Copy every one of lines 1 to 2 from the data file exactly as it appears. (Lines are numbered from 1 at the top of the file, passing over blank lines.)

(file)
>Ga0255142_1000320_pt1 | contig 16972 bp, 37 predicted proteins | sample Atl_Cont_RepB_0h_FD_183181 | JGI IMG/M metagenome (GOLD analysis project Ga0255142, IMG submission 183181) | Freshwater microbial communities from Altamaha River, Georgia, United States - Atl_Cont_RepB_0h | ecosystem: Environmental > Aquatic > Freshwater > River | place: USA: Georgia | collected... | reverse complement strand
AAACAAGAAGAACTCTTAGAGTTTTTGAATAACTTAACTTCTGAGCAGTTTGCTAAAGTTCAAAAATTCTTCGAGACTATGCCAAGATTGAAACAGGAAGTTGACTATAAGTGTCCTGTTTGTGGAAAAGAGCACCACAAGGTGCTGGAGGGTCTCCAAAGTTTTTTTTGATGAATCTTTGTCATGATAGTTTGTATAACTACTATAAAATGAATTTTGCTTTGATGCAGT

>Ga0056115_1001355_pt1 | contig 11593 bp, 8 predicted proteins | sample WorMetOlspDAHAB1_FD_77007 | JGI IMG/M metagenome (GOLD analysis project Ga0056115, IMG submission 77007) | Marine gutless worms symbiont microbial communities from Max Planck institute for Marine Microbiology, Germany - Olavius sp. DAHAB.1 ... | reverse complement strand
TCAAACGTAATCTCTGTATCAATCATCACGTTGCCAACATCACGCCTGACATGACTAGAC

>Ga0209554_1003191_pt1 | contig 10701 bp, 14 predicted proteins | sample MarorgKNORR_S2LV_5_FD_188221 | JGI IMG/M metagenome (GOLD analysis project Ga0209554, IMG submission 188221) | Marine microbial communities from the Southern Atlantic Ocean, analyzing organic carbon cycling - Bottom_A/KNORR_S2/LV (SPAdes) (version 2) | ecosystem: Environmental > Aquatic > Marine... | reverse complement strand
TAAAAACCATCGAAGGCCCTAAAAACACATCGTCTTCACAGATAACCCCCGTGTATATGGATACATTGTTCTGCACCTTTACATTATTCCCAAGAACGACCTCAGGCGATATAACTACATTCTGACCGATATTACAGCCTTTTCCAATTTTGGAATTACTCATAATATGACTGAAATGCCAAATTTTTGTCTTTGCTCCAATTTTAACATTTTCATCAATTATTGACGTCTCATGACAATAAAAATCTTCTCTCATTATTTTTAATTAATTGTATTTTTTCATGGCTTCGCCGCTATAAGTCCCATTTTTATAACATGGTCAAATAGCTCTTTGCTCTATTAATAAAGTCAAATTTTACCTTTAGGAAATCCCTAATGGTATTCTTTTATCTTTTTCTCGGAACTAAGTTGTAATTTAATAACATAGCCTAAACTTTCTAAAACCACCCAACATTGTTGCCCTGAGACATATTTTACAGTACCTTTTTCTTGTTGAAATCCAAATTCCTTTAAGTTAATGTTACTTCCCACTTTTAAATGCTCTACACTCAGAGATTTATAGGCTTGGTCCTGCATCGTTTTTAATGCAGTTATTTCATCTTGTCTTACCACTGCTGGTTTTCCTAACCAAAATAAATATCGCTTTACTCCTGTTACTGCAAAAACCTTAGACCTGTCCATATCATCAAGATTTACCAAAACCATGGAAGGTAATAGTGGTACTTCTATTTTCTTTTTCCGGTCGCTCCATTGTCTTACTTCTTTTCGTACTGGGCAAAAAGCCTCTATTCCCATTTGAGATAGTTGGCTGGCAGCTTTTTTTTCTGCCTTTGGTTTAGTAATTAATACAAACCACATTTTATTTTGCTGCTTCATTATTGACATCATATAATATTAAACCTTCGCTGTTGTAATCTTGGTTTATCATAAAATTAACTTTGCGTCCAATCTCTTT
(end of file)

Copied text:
>Ga0255142_1000320_pt1 | contig 16972 bp, 37 predicted proteins | sample Atl_Cont_RepB_0h_FD_183181 | JGI IMG/M metagenome (GOLD analysis project Ga0255142, IMG submission 183181) | Freshwater microbial communities from Altamaha River, Georgia, United States - Atl_Cont_RepB_0h | ecosystem: Environmental > Aquatic > Freshwater > River | place: USA: Georgia | collected... | reverse complement strand
AAACAAGAAGAACTCTTAGAGTTTTTGAATAACTTAACTTCTGAGCAGTTTGCTAAAGTTCAAAAATTCTTCGAGACTATGCCAAGATTGAAACAGGAAGTTGACTATAAGTGTCCTGTTTGTGGAAAAGAGCACCACAAGGTGCTGGAGGGTCTCCAAAGTTTTTTTTGATGAATCTTTGTCATGATAGTTTGTATAACTACTATAAAATGAATTTTGCTTTGATGCAGT